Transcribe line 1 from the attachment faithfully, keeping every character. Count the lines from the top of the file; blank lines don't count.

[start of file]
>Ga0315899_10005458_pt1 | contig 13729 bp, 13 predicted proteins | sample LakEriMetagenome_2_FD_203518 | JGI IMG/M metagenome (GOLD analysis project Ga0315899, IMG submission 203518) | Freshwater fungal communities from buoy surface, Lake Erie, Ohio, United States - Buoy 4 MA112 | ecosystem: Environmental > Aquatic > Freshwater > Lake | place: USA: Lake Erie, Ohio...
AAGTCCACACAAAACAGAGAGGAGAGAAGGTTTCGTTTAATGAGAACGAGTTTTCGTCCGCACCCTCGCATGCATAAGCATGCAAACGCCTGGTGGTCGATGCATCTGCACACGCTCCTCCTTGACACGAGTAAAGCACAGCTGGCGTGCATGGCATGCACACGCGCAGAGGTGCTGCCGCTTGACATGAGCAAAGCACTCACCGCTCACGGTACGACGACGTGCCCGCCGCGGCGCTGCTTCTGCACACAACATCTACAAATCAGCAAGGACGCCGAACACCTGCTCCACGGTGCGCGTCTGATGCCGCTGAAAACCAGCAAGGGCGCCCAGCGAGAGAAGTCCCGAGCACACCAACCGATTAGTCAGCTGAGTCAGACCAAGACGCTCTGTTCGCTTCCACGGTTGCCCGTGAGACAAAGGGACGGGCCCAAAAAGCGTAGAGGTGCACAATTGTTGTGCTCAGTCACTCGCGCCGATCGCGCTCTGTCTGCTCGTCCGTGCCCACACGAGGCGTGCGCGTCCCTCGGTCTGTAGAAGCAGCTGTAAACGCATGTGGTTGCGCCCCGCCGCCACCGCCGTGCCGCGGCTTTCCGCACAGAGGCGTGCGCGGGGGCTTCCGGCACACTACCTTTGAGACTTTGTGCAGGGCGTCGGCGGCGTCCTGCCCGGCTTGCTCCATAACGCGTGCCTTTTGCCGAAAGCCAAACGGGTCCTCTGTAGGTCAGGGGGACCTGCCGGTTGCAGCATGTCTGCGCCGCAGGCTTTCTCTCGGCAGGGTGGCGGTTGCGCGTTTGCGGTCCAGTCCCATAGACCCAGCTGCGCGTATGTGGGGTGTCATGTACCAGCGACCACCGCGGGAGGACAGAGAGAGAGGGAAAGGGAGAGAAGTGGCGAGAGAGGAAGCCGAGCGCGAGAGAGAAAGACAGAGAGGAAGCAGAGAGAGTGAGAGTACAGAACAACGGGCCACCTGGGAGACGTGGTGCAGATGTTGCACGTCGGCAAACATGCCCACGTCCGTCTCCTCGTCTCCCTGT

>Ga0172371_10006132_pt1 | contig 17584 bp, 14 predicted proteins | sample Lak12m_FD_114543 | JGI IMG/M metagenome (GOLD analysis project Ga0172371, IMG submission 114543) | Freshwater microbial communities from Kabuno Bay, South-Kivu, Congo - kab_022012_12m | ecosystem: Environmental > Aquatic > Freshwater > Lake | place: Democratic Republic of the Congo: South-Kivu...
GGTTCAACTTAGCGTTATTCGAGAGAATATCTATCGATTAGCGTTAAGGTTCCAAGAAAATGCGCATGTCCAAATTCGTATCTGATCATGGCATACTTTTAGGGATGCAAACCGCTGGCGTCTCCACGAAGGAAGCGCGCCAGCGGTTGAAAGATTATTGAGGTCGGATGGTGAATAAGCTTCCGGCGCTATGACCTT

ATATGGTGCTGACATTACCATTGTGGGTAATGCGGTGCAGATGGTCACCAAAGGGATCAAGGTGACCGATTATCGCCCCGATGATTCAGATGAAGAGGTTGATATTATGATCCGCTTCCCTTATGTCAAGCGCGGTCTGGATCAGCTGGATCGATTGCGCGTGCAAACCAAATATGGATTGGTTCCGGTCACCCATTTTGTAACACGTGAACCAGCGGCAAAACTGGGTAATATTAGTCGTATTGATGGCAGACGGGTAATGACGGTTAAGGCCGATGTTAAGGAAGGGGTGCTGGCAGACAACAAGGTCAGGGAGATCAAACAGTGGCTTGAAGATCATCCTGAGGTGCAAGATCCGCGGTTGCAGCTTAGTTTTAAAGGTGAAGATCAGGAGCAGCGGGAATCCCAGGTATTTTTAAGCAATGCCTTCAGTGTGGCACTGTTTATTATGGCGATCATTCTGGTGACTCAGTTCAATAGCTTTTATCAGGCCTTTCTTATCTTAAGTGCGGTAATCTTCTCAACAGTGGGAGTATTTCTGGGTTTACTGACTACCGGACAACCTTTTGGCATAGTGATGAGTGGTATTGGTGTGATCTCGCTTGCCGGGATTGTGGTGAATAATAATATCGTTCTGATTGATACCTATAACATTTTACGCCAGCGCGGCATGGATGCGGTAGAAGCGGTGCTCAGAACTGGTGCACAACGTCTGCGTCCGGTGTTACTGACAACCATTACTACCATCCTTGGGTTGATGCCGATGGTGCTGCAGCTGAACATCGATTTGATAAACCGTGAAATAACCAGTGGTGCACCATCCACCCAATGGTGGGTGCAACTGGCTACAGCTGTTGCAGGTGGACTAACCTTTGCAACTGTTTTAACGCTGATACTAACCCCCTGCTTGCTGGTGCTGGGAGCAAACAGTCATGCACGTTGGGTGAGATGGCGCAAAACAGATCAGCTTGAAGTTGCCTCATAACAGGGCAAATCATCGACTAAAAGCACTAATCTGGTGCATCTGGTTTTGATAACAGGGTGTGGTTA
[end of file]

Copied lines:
>Ga0315899_10005458_pt1 | contig 13729 bp, 13 predicted proteins | sample LakEriMetagenome_2_FD_203518 | JGI IMG/M metagenome (GOLD analysis project Ga0315899, IMG submission 203518) | Freshwater fungal communities from buoy surface, Lake Erie, Ohio, United States - Buoy 4 MA112 | ecosystem: Environmental > Aquatic > Freshwater > Lake | place: USA: Lake Erie, Ohio...